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manca 10-08-2011 05:45 AM

Foundered pony pulling children's sleighs?
 
1 Attachment(s)
I want my foundered pony to drive sleighs.

His hooves are bad, but this year he had almost no problems trotting, galloping, rearing and bucking, only when the ground was really hard he limped when trotting.
When it's soft he's great. He loves snow, and doesn't limp then and I think he could pull very easily. He is a strong boy :lol:

Attachment 76519

I will ask farrier next week when he comes about this, but I'm 98% sure he'll say there are no problems. What do you think?

We've been working on ground driving 2 months ago for few weeks, but then stopped due to hard ground (no rain...). He got it very quickly, and we're going to work on it again, starting next week, after farrier's visit.

I would want to attach this kind of sleighs on him:

http://www.horseforum.com/data:image...REQEREBERB/9k=http://www.horseforum.com/data:image...REQEREBERB/9k=

Using surcingle and lunges. (I hope I'll be able to get a surcingle in his size, our shops are pretty bad :?)

He would pull on the flat ground, because I don't know how to prevent sleighs crashing in him while going downhill. Unless I could attach sleighs to surcingle with wooden sticks, but I have no idea how to do that.


How much do you think he could pull?

Your opinion on him driving?

manca 10-08-2011 05:52 AM

1 Attachment(s)
Here's the pic (I don't know why it's not in the first post...):
http://t1.gstatic.com/images?q=tbn:A...Azn3ZP3vMcHBBR

And here's the idea how it should look(google pic):

Attachment 76520

(any idea what to use as the part that goes in front and it's attached to surcingle?)

http://www.horseforum.com/data:image...REQEREBERB/9k=

iridehorses 10-08-2011 06:07 AM

Not a comment about the use of your pony but I don't like the setup at all. There are no brakes or breaching so the sleigh can hit the pony in the back of his legs as you mentioned, nor any protection for you if he kicks out.

Whether the pony is able to pull or not, that is not a safe vehicle to use.

BTW, shoes may help his tender feet and will be a real aid when driving is used with borium.

manca 10-09-2011 09:42 AM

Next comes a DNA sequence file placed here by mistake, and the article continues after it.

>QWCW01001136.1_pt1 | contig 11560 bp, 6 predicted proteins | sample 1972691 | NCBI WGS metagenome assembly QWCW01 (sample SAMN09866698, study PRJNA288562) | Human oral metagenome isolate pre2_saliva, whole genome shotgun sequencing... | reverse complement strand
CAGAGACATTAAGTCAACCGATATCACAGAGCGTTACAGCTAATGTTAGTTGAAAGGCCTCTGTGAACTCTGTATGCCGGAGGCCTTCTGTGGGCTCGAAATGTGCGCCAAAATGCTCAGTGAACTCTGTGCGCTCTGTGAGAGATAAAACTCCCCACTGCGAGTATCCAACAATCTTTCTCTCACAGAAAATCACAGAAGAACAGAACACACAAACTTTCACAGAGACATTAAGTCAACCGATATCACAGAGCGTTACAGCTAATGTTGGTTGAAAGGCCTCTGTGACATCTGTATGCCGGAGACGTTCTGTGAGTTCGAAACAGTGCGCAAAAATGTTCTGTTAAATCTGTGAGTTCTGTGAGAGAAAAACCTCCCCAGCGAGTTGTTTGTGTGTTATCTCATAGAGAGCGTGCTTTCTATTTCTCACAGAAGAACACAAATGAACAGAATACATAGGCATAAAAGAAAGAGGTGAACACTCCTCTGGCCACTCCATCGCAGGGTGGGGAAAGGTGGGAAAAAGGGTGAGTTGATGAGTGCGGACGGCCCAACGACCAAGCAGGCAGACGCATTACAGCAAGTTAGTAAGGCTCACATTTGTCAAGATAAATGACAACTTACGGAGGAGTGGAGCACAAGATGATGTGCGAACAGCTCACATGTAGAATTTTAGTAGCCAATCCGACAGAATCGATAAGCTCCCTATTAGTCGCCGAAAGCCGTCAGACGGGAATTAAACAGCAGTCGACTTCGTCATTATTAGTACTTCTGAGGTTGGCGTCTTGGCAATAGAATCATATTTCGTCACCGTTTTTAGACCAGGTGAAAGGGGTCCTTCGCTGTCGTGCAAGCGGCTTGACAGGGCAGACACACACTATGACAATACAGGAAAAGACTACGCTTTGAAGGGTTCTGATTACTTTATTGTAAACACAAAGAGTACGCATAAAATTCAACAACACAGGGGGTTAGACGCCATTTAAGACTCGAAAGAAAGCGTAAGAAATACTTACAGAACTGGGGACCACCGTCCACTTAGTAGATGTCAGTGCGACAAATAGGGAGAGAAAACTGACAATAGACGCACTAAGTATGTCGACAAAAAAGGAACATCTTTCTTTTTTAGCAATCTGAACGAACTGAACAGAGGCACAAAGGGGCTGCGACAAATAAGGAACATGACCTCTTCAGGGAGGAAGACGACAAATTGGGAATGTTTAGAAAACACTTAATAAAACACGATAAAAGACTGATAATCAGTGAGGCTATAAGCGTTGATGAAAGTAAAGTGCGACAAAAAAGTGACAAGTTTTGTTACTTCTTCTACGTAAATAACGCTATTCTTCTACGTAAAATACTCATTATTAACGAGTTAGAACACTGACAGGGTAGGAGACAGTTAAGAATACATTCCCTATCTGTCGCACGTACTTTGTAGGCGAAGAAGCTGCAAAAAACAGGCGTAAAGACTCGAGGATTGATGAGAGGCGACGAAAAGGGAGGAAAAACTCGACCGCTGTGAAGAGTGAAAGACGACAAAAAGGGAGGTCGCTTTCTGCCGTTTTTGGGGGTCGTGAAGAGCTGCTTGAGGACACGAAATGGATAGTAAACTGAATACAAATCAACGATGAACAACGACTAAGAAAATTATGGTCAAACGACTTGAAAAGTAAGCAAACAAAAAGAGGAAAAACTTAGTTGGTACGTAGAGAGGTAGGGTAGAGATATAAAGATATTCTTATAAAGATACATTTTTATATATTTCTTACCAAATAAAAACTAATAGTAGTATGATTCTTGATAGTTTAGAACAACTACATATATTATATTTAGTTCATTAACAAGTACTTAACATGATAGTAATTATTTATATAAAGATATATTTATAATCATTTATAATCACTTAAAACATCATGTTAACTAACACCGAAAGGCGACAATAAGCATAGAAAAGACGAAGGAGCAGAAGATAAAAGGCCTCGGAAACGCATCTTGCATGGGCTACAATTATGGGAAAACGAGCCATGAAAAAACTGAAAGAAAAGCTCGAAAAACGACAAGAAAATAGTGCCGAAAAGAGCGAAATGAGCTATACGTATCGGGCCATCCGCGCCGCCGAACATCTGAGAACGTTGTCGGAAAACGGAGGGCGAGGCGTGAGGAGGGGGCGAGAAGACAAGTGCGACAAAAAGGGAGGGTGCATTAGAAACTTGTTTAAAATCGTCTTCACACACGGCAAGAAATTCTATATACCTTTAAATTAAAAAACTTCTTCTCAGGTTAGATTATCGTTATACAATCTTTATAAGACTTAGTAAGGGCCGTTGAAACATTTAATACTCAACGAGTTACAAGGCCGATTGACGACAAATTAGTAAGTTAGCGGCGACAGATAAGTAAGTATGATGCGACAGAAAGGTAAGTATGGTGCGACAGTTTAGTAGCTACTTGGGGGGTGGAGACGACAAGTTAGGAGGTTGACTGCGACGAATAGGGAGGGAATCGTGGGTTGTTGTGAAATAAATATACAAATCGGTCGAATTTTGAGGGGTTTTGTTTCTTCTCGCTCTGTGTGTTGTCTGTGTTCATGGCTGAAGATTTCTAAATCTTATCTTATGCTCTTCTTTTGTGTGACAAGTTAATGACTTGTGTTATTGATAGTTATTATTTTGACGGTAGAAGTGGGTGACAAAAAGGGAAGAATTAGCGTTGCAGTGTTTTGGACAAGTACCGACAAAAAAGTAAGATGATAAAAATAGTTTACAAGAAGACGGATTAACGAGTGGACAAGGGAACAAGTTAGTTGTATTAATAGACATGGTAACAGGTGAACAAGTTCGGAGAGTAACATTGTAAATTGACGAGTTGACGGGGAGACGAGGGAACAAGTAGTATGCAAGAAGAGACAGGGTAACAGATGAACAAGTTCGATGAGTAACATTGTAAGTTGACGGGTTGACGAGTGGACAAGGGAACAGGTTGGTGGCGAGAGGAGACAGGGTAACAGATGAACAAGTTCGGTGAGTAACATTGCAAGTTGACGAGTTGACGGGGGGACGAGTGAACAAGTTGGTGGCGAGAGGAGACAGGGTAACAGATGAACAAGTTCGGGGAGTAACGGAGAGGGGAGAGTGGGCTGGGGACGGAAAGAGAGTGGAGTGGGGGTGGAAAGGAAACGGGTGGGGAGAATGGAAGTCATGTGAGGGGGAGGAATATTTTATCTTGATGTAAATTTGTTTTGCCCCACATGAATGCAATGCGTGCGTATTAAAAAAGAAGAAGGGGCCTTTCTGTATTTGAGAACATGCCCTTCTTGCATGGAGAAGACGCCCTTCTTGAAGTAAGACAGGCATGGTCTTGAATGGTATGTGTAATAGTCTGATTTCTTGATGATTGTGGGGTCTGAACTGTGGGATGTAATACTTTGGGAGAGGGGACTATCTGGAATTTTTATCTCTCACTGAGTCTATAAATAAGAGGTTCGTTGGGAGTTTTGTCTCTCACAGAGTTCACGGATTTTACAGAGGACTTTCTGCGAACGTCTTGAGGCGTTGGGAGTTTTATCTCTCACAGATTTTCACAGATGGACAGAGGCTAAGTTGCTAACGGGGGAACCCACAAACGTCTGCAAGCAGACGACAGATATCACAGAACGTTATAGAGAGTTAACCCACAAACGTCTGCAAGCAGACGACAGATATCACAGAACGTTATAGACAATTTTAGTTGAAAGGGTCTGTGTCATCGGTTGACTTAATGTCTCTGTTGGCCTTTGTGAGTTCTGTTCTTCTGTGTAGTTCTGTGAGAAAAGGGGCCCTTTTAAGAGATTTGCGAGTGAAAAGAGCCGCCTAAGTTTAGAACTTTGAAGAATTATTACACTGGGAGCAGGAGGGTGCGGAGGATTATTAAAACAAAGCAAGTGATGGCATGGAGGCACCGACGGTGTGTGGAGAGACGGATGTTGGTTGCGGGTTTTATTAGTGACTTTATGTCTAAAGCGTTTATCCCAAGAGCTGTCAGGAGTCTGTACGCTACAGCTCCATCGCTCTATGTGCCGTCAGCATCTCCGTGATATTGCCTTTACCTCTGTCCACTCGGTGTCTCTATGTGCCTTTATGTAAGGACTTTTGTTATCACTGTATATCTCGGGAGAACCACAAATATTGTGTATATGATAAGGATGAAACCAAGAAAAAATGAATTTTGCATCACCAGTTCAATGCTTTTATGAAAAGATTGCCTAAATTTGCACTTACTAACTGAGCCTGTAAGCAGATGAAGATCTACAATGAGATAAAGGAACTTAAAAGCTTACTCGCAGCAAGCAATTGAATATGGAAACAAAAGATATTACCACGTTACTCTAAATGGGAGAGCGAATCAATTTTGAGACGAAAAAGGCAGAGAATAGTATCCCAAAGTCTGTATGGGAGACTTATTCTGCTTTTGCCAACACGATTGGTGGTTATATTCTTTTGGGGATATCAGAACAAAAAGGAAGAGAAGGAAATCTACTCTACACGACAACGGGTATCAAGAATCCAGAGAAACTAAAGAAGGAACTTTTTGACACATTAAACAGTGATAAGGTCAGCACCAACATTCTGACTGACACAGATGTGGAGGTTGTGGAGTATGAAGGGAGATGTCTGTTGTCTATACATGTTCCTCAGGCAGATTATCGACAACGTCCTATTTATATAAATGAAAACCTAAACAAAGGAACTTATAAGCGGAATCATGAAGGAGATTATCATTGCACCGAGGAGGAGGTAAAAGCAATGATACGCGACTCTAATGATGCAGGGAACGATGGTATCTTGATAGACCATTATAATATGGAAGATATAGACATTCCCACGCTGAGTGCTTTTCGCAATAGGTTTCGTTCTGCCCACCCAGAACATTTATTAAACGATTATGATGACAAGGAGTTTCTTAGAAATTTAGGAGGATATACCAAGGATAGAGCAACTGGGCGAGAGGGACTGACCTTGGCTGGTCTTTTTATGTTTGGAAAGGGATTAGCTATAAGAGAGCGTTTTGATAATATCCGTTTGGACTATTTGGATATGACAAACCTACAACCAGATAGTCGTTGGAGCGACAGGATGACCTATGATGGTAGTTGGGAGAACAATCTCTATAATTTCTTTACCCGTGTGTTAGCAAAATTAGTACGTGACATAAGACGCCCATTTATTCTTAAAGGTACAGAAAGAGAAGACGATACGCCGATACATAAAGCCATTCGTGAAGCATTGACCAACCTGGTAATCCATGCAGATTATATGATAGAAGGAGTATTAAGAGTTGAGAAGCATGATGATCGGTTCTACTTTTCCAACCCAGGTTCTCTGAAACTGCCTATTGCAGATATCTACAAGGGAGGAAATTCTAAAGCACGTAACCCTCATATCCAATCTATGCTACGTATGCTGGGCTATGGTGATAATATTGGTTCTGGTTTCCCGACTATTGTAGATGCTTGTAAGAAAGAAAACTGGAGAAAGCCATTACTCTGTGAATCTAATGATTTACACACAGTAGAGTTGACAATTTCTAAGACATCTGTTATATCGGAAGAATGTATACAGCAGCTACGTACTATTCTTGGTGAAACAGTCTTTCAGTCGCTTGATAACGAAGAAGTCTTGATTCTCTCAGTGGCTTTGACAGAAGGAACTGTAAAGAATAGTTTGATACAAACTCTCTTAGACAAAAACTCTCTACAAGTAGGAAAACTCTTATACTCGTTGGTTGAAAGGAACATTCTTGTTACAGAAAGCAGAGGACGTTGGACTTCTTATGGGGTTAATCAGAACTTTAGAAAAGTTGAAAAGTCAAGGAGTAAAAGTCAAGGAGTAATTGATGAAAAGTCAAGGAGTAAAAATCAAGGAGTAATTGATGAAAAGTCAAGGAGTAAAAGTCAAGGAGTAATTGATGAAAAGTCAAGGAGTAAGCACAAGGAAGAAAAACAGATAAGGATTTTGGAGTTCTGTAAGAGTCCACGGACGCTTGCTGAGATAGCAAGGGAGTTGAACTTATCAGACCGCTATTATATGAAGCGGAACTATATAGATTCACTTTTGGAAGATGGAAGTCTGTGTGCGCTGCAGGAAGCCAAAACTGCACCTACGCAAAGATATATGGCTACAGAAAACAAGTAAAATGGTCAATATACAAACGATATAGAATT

You're right.

I have to come up with another idea...

Tianimalz 10-09-2011 09:54 AM

I admittedly was once stupid enough years ago to try that setup.
Let's just say the slight slope downhill made the whole ordeal... er..... interesting. Luckily it was only wood in the sleigh and not people- could have been nasty. Need to get a sleigh that has breaks- or one that has solid bars connected to the horse; although that would require a different harnessing set up.

As for the foundering? I have no idea to be honest.

RunJumpRide 10-14-2011 10:52 PM

I don't know about the pony - I'd get a vet or farrier out to tell you whether or not he's fine to drive (he's cute though!)

I wouldn't use that sled thingy.

We made a homemade mini-sleigh thing. It works perfect. It's just a plain old cart (like the single driving type of carts with the 2 wheels) with skis in place of the wheels. Here's the skis we got:
http://www.tackforminis.com/images/sleigh%20runner.jpg

It's not cheap but lasts forever. :P

Got the ski/runners/whatchamacallem's at this website:
Tackforminis, Top Quality Tack for You Mini

eliduc 10-15-2011 09:20 AM

I have been a farrier for 40 plus years. Horses do recover enough from laminitis to be perfectly useful if it wasn't too extreme. Your pony's feet look great. Snow balls up inside of shoes unless a pad is used. Getting your pony's soles off the ground through using shoes might keep it from being tender on hard ground or gravel. It's recommended that any horse be well broke to a cart before being hooked to a sleigh. You might look for a reasonably priced cart and harness but don't buy a cheaply made harness. Ron's Harness in Canada sells a heavy duty nylon harness with good fittings at a very reasonable price. Anything that is jerry rigged will not be safe. What a cute pony!

ujjal05 11-02-2011 03:36 AM

The horse is so nice and looks healthy too. If it regularly works on snow then get him good food to help him keep himself warm or use blankets if you see its too cold.
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ujjal05 11-02-2011 03:37 AM

may i know what is the breed?
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manca 11-03-2011 04:59 PM

1 Attachment(s)
It is pretty severe... It looked like this:

Attachment 78402


Farrier is doing a good job and Vriski's hooves look a lot better, but his hooves don't grow correctly. Every time before trimming it's the same as 7 weeks before.
I'm happy he can run as much he wants, he was such a poor boy in the beggining. He barely walked and now he gallops, bucks and his favourite: breaks fences :twisted:


I decided to work on ground driving more this winter and next year I will think about buying a cart with possibility of turning into sleighs.


@ujjal05
We think he is welsh/shetland and maybe islandic cross. We didn't get any informations from his previous owners, their answer to everything was I don't know. We just had to save poor guy.


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